Friday, June 14, 2019

Common Sense Legislation Would Limit Teen Tobacco Access

Senate Majority Leader Mitch McConnell recently introduced legislation to make 21 the legal age for tobacco sales nationwide.  As he elevated the Tobacco 21 debate to the national stage, McConnell said that stemming teenage vaping was a primary objective.

There is no question that vaping is on the rise among teens, but the Food and Drug Administration and other federal agencies have miscast the situation, labeling it an epidemic to provide a rationale for excessive regulations.  Regardless, McConnell’s championing of Tobacco 21 is appropriate, as it would delegitimize tobacco sales to 18-year-old high school students.  While those youths comprise 16% of all high school students, they account for one-quarter of high school smokers and smoker-vapers.    

FDA survey data shows that more than 90 percent of teens who use tobacco products obtain them from social sources.  The Population Assessment of Tobacco and Health (PATH) survey collects detailed information about teen tobacco use. It reveals that fewer than 10 percent of current teen e-cigarette users – defined broadly as having taken at least one puff in the past 30 days – “bought them myself.” While the FDA and other government agencies target retailers, the vast majority of underage teens get e-cigarettes from their friends and relatives.  These sources can’t be regulated.

The Tobacco 21 debate was reignited recently by a proposed FDA rule requiring retailers to have a separate room for flavored e-cigarette products, accessible only to purchasers of legal age.  This is a nearly impossible requirement for convenience, grocery and drug stores.  The rule might be met by vape and tobacco shops, but that won’t solve the problem. According to a recent study, teens purchased vapor products most frequently online (32%) and from vape (22%) and tobacco (16%) shops.  Convenience, gas and liquor store purchases were less frequent (5.6%), as were grocery, drug and other stores (2.2%).  Thus, the proposed rule would have no impact on the most common sources of teen purchases, but it would likely eliminate vapor sales at stores where teens aren’t buying products.  This would be government regulation at its worst.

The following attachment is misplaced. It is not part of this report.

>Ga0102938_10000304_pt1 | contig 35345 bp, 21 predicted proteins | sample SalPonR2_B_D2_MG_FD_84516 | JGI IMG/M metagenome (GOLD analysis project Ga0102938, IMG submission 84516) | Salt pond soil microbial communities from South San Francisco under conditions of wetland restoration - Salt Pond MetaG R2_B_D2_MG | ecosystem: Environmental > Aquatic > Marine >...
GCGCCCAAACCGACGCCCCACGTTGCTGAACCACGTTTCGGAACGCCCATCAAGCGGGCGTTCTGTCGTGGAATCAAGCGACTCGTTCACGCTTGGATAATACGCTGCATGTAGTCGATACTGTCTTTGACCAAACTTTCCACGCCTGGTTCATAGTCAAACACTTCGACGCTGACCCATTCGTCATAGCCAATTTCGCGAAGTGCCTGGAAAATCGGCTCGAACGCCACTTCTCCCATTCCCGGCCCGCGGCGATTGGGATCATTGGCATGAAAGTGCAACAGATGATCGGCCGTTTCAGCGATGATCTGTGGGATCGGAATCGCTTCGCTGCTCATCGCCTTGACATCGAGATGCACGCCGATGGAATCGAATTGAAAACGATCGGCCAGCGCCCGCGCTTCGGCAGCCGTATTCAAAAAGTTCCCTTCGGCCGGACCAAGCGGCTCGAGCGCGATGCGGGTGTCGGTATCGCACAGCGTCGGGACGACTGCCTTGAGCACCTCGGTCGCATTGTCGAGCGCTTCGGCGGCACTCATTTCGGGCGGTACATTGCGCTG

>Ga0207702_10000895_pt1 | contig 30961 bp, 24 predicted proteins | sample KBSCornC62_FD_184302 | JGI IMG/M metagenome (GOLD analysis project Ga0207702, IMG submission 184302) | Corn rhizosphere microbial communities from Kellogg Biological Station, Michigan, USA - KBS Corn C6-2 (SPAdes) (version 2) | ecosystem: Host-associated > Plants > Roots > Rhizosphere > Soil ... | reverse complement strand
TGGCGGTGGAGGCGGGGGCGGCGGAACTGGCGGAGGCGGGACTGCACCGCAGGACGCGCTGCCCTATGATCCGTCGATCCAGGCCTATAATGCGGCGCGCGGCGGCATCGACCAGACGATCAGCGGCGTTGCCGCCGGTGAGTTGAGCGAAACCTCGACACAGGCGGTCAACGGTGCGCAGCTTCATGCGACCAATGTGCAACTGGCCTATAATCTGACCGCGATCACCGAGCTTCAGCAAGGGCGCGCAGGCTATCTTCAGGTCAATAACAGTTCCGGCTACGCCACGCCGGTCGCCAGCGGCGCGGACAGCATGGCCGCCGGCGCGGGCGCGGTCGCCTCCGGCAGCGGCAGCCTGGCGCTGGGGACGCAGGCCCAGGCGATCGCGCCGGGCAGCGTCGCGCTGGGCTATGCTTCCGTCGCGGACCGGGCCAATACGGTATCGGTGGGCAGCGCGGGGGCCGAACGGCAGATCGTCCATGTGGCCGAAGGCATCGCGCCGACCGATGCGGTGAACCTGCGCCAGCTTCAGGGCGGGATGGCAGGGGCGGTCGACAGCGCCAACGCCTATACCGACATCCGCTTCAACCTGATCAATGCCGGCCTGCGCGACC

While the FDA obsesses over brick-and-mortar retailers, Congress should immediately address online vapor sales.  The 2009 Prevent All Cigarette Trafficking (PACT) Act required online purchasers of cigarettes and smokeless tobacco products to provide proper identification at the point of delivery.  However, the law doesn’t cover e-cigarettes, an omission that would be corrected by the recently introduced Preventing Online Sales of E-Cigarettes to Children Act

Tackling teen smoking and vaping at the federal level is important.  Passing Tobacco 21 and updating the PACT Act to include e-cigarettes are two easily achievable legislative actions that will be far more successful in decreasing underage teen tobacco use than ill-conceived new restrictions and regulations impacting adult access to e-cigarettes.

Wednesday, June 5, 2019

How Big Is the So-Called Teen Vaping Epidemic?

Federal authorities insist upon the existence of a teen vaping epidemic, based on results of the 2018 National Youth Tobacco Survey (NYTS).  They claim that current (past-30-day) use of e-cigarettes surged 78% in 2018, resulting in over three million high school vapers.  

Federal officials ignore two other 2018 estimates from a commercial online panel that are representative of the U.S. population.   It’s called KnowledgePanel, and it’s a product of the German firm GfK (Growth from Knowledge).  While both of these published studies focus on JUUL use, I will examine only their e-cigarette estimates.

The first KnowledgePanel survey was analyzed by Donna Vallone and colleagues at the Truth Initiative, a rabidly anti-tobacco non-profit organization.  I have previously detailed major technical problems with their Juul results, and noted that the authors refused to respond to my questions in a professional forum.  However, it is unlikely that Dr. Vallone underestimated the prevalence of current e-cigarette use, which she reported as 11% among 15-17 year-olds in 2018.